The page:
John Farrell is going to get fired. It might happen this week, it might happen at the trade deadline, and it might happen in 10 years while you’re recovering from a stomach bug likely brought on from eating too many Taco Bell-flavored corn chips. You should maybe not do that. But no matter when it happens, we know John Farrell is going to get fired, because we have one irrefutable fact that proves it as solidly as the very foundation of Fenway Park itself: he is the manager of the Boston Red Sox.
That matters only because everyone who has ever managed the Boston Red Sox has been fired. It is the way of things. Terry Francona won two World Series including the team’s first in 86 years. You might remember that one, and if not maybe you remember the one he won three seasons later. Fired. And humiliated by the team as he went out the door as well, but ha ha who’s counting? Before him came Grady Little. Fired. Joe Kerrigan. Fired. Jimy Williams. Fired. Kevin Kennedy. Fired. After Francona there was a guy named Bobby Valentine and you’ll never guess what happened to him! There have been 44 Red Sox managers over the century-plus that the team has existed and every one of them who has managed in anything approaching baseball’s modern era has had his butt kicked out of Fenway Park at some point. It’s the nature of the job. It’s the inevitable conclusion to managing the Boston Red Sox.
And the fact is, the vast majority of times, changing managers hasn’t made one darn bit of difference on the field. There are exceptions of course. Dick Williams took over the team in 1967 and led and improbable run to the American League pennant. Francona took over in 2004 and the Red Sox won the World Series. And then there’s Farrell, who took over for Valentine in 2013 and led the Red Sox to their third Series win in a decade. That’s three out of 44.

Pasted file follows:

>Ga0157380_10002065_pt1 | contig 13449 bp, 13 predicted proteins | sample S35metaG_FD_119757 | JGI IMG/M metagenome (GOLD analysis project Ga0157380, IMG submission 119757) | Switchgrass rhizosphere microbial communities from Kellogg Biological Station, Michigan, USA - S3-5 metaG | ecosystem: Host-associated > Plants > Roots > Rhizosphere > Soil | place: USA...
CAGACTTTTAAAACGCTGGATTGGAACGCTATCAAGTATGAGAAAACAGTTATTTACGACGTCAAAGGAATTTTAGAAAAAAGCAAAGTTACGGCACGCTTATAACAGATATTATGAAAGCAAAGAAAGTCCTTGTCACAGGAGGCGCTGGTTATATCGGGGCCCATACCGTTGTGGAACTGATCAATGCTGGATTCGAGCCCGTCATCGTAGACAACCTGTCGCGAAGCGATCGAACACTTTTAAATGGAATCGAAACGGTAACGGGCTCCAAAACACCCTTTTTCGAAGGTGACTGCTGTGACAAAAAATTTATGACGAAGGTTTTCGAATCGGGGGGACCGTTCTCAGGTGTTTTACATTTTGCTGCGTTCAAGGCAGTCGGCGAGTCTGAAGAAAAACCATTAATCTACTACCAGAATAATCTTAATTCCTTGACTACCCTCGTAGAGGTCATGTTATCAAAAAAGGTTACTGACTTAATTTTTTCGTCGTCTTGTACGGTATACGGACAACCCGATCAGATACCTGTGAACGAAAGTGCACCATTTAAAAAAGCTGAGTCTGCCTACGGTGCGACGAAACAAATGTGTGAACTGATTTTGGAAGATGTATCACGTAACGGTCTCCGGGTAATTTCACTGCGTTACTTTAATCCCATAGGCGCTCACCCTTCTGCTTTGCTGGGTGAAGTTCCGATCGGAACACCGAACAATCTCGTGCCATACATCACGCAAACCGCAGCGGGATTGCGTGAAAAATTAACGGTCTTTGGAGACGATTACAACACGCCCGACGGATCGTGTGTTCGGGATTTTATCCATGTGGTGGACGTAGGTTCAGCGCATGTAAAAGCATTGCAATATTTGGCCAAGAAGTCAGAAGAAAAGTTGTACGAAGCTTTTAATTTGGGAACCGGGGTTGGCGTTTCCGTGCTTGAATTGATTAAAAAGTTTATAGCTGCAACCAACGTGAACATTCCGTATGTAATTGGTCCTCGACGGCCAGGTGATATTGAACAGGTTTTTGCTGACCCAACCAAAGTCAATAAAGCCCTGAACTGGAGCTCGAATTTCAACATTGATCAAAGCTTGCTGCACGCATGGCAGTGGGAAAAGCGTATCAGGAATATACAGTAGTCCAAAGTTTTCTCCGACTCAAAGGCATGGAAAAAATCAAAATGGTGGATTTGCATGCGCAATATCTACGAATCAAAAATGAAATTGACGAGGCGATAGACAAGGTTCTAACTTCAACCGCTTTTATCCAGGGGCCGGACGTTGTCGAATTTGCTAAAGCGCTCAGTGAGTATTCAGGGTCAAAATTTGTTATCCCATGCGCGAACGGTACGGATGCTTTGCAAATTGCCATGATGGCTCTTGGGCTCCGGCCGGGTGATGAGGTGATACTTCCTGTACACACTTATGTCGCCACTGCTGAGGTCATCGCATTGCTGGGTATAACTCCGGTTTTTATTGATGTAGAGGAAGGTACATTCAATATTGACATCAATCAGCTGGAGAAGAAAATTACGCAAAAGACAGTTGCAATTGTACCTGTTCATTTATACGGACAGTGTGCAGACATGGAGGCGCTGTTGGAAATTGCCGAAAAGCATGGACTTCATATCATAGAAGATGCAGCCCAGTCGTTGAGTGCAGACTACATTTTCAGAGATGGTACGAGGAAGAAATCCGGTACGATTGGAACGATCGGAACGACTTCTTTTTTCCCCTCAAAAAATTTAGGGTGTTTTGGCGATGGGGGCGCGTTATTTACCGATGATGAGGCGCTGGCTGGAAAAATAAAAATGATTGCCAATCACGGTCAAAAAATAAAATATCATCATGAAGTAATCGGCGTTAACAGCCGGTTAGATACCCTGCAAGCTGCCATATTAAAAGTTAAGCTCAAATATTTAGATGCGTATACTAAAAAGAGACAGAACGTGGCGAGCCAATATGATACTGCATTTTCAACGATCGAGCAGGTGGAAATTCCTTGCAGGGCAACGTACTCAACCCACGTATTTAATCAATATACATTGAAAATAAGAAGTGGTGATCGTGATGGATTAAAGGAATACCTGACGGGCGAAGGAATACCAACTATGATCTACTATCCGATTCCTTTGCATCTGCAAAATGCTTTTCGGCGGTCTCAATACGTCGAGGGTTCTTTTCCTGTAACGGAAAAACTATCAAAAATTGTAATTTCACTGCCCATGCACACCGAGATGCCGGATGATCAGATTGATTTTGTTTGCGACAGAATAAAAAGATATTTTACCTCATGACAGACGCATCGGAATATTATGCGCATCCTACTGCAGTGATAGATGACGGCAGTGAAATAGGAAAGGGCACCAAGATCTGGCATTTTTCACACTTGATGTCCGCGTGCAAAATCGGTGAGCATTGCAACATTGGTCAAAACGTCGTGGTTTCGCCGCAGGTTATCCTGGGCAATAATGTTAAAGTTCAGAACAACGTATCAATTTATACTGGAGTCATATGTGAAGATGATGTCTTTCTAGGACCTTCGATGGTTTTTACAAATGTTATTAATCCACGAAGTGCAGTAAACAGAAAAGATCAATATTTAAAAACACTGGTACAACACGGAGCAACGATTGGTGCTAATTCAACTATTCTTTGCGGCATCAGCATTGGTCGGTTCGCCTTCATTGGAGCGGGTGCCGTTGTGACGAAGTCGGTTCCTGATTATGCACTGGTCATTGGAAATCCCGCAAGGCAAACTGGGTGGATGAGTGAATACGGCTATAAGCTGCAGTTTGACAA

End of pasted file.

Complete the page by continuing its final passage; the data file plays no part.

What I believe the fans want more than some manager blood on their hands is a good baseball team, and I don’t believe firing the manager is going to fix the fundamental problems with this team.
This isn’t to say that Farrell shouldn’t be fired. Maybe he should. The team stinks this year and especially so compared to what we all thought it would be. They’re far worse than even the most pessimistic prognosticator could have prognosticated. What I’m attempting to do here though is make a distinction: “The team is playing a certain way and it is bad and we don’t like it so we should fire the manager.” That’s not necessarily logical thinking. It implies a relationship between the manager and the way the team is playing that I don’t believe exists in so solid a form as to be any kind of solution to the real problem at hand. I’m not so naïve as to assume there is no relationship between those two, but neither am I so blind as to think I know what the strength of that relationship is beyond what I can see and what I can calculate.